After the second attempt, Harper’s heart stopped. Medics were unable to resuscitate her.

In a matter of six days, the mother of three was gone.


“She touched everybody’s heart,” Kyaira said from the picnic shelter at East Beach where she and her brothers had gathered.

“She was the only person I could talk to about anything.”

She isn’t the only one who feels that way. Kyaira has received more than 200 messages on social media from complete strangers whose lives were touched by Harper, a customer favorite at the local McDonald’s. Her mom would sneak toys to children, give bacon to a favorite pup, and was dedicated to her job. While her kids often urged her to do something else — she had an associate’s degree — Harper didn’t want to risk sacrificing her hours.

The siblings said that Harper had grown up with an alcoholic father, and was often uprooted when homes or vehicles were repossessed or threatened by his behavior. When Harper’s mother died right after she graduated high school in California, she headed to Washington where she met the father of her children.

Harper single-parented the three kids while working and studying nursing. After being a caregiver for many years, she found a niche interacting with the community at McDonald’s.

“She really loved people,” said Tim.

“She was a mom to everyone,” said Kyaira. “She always knew exactly what to say.”

Harper liked reading, jewelry, sparkly trinkets, polished white beach stones, and flowers. She kept the hummingbird feeder at her house full. Her three cats would sleep under the covers with her every night. Her red Mustang convertible provided just the right amount of sass and indulgence for someone who’d spent so much of her life helping others.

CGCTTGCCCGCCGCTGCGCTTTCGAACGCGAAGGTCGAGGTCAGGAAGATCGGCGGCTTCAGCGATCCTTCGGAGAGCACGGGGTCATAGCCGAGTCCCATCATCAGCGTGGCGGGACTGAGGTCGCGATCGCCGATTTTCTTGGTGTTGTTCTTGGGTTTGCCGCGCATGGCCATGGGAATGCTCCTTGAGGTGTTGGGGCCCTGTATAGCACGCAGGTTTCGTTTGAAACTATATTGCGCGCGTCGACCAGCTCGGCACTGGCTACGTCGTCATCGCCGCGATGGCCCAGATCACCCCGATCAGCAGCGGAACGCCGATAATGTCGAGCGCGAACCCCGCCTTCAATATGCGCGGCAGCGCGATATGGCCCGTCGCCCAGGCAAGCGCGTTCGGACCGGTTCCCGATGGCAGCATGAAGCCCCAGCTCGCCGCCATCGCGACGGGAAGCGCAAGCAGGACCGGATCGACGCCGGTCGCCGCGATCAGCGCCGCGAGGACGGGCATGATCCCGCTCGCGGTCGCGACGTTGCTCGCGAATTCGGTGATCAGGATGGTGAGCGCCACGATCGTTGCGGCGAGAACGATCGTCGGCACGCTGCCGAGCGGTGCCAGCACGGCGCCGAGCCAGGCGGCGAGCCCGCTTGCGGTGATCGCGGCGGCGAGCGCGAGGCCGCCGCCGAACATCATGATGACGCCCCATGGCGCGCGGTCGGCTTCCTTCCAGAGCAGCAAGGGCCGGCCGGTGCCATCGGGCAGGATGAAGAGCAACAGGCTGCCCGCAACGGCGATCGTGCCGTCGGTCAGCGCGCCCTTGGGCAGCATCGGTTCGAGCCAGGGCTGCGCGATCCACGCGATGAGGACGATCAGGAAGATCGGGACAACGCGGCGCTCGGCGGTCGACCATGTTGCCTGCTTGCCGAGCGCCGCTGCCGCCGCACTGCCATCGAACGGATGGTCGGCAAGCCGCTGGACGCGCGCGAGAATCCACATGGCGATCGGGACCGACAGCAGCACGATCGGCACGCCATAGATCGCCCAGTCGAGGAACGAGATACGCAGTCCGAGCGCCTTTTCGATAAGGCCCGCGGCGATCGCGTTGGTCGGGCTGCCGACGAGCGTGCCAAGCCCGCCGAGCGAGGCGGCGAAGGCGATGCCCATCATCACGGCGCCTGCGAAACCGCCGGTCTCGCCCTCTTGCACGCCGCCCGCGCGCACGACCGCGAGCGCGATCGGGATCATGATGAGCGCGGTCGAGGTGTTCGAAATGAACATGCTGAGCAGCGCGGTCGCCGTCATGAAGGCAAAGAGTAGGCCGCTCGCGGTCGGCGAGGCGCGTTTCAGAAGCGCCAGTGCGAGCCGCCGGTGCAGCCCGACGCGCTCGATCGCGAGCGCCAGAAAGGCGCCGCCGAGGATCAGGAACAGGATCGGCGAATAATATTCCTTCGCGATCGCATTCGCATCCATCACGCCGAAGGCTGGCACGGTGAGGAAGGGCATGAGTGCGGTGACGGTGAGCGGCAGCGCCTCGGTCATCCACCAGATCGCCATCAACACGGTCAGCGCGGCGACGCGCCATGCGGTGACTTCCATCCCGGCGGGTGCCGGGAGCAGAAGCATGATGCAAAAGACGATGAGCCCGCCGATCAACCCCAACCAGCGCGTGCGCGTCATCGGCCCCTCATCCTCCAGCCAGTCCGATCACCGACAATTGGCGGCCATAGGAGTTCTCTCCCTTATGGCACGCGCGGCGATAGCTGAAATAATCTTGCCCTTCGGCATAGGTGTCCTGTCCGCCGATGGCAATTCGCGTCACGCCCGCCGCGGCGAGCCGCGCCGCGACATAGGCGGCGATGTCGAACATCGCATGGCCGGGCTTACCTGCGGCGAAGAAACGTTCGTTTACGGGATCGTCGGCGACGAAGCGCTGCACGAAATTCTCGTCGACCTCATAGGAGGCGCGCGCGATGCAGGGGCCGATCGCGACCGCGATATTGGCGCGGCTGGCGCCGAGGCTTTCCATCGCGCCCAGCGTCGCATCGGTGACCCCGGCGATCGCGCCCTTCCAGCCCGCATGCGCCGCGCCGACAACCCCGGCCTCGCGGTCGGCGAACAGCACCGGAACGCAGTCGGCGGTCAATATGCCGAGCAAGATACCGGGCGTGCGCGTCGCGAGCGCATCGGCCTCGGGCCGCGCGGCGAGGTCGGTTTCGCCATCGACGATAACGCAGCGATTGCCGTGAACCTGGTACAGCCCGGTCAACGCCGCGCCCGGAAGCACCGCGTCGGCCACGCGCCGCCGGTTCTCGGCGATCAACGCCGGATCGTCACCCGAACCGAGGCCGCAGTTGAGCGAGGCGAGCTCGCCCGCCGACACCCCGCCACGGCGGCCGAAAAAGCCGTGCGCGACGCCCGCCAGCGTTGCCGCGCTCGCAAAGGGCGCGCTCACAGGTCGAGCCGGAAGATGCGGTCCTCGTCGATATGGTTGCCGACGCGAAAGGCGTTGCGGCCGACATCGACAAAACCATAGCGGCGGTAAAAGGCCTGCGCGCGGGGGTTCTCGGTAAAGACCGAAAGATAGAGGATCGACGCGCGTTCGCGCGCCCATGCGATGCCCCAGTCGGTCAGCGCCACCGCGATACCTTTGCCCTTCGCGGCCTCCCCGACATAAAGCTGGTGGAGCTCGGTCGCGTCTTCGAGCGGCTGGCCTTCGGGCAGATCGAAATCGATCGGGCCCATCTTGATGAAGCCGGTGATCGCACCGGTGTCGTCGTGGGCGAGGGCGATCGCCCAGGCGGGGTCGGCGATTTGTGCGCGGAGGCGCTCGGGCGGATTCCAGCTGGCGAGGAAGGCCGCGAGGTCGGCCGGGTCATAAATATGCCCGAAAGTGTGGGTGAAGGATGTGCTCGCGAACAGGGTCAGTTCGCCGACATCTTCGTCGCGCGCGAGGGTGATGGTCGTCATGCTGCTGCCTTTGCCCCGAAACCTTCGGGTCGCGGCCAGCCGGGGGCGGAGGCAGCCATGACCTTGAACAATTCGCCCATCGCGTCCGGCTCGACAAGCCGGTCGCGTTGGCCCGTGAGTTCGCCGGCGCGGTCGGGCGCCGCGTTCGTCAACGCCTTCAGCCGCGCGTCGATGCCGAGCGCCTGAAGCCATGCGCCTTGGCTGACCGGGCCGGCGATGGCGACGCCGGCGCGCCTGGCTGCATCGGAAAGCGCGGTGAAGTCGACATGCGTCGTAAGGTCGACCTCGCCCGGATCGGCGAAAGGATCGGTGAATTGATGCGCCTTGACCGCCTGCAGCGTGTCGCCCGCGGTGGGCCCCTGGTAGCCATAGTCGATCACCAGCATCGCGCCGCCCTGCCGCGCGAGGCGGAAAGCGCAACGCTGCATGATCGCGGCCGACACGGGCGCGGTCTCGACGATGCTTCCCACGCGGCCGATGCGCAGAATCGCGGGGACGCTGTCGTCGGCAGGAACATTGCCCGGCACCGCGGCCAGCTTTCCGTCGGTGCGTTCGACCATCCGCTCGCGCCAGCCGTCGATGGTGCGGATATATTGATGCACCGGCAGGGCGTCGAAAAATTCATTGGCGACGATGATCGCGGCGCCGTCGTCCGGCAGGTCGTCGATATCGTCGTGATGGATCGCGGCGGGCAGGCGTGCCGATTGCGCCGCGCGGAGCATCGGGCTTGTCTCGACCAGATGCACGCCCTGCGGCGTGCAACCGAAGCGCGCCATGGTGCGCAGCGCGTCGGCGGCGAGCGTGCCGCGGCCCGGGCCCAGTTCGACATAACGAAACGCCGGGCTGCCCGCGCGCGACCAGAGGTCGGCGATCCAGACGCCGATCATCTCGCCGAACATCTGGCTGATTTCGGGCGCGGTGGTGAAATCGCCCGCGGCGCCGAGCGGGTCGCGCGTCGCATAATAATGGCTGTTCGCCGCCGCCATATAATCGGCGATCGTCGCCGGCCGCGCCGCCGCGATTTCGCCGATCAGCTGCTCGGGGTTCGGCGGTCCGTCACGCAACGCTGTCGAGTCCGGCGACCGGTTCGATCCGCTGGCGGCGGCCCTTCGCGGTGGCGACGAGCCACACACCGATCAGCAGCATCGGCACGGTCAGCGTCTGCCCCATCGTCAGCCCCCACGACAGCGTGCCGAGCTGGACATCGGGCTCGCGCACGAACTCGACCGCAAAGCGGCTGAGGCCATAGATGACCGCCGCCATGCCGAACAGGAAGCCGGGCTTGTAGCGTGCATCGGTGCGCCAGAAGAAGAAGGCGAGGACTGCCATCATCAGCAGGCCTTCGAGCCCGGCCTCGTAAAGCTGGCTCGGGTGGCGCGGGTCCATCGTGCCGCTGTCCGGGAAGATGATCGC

The siblings are considering memorial tattoos. Ideas materialized as they discussed options, but all agreed on two icons: a book with a yellow rose, her favorite flower.


The Hartzells think that a COVID shot could have saved their mother’s life.

After her passing, both Kyaira and Matthew began the vaccination process.

While she was originally skeptical about the vaccine, Kyaira now feels that anti-vaxxers are “feeding into their fear.”

“Even if you get the side effects,” she said, “get it for everybody else.”

It’s not known how Harper contracted the virus, but Tim stated many drive-up customers at McDonald’s were not masking up.

A manager for most of her career at McDonalds, their mother had worked the window.

“I’m incredibly angry about people who don’t want to wear their masks,” he said.

As the first one in his family to be fully vaccinated, in April of this year, Tim urges people to consider the shot.

“No one else should have to suffer like this. It literally feels like your heart has been ripped out,” he said.


Harper would have turned 60 on Sept. 12.

“I wanted to have a nice big family barbecue,” Kyaira said.

Tim stated that he hadn’t yet decided what he’d be getting for her. Matthew was quiet.

Tim said a layer of numbness had settled on the trio. The siblings agreed.

The death certificate arrived Wednesday, the same day the siblings met at the beach to share memories.

“The last time I saw her she was happy,” Matthew said softly.

“I have every single card she’s ever gotten me,” said his sister, who estimated they’d stack up to a 10-inch thick pile.

Tim said that his mother’s three cats will continue to live with him at the house in Port Hadlock that he’d shared with his mother.

The siblings wished aloud that folks would start taking COVID seriously.

“It took me losing my mom to realize that my fear is less important than the bigger picture,” Kyaira said.

When she recently got the first jab, she conquered her own fear of the unknown.

“I did it for mom,” she said.


2 comments on this story | Please log in to comment by clicking here

We will sure miss Cindi.

Sunday, September 19

Rest in peace Cindi. I will forever miss our chats.

Tuesday, September 21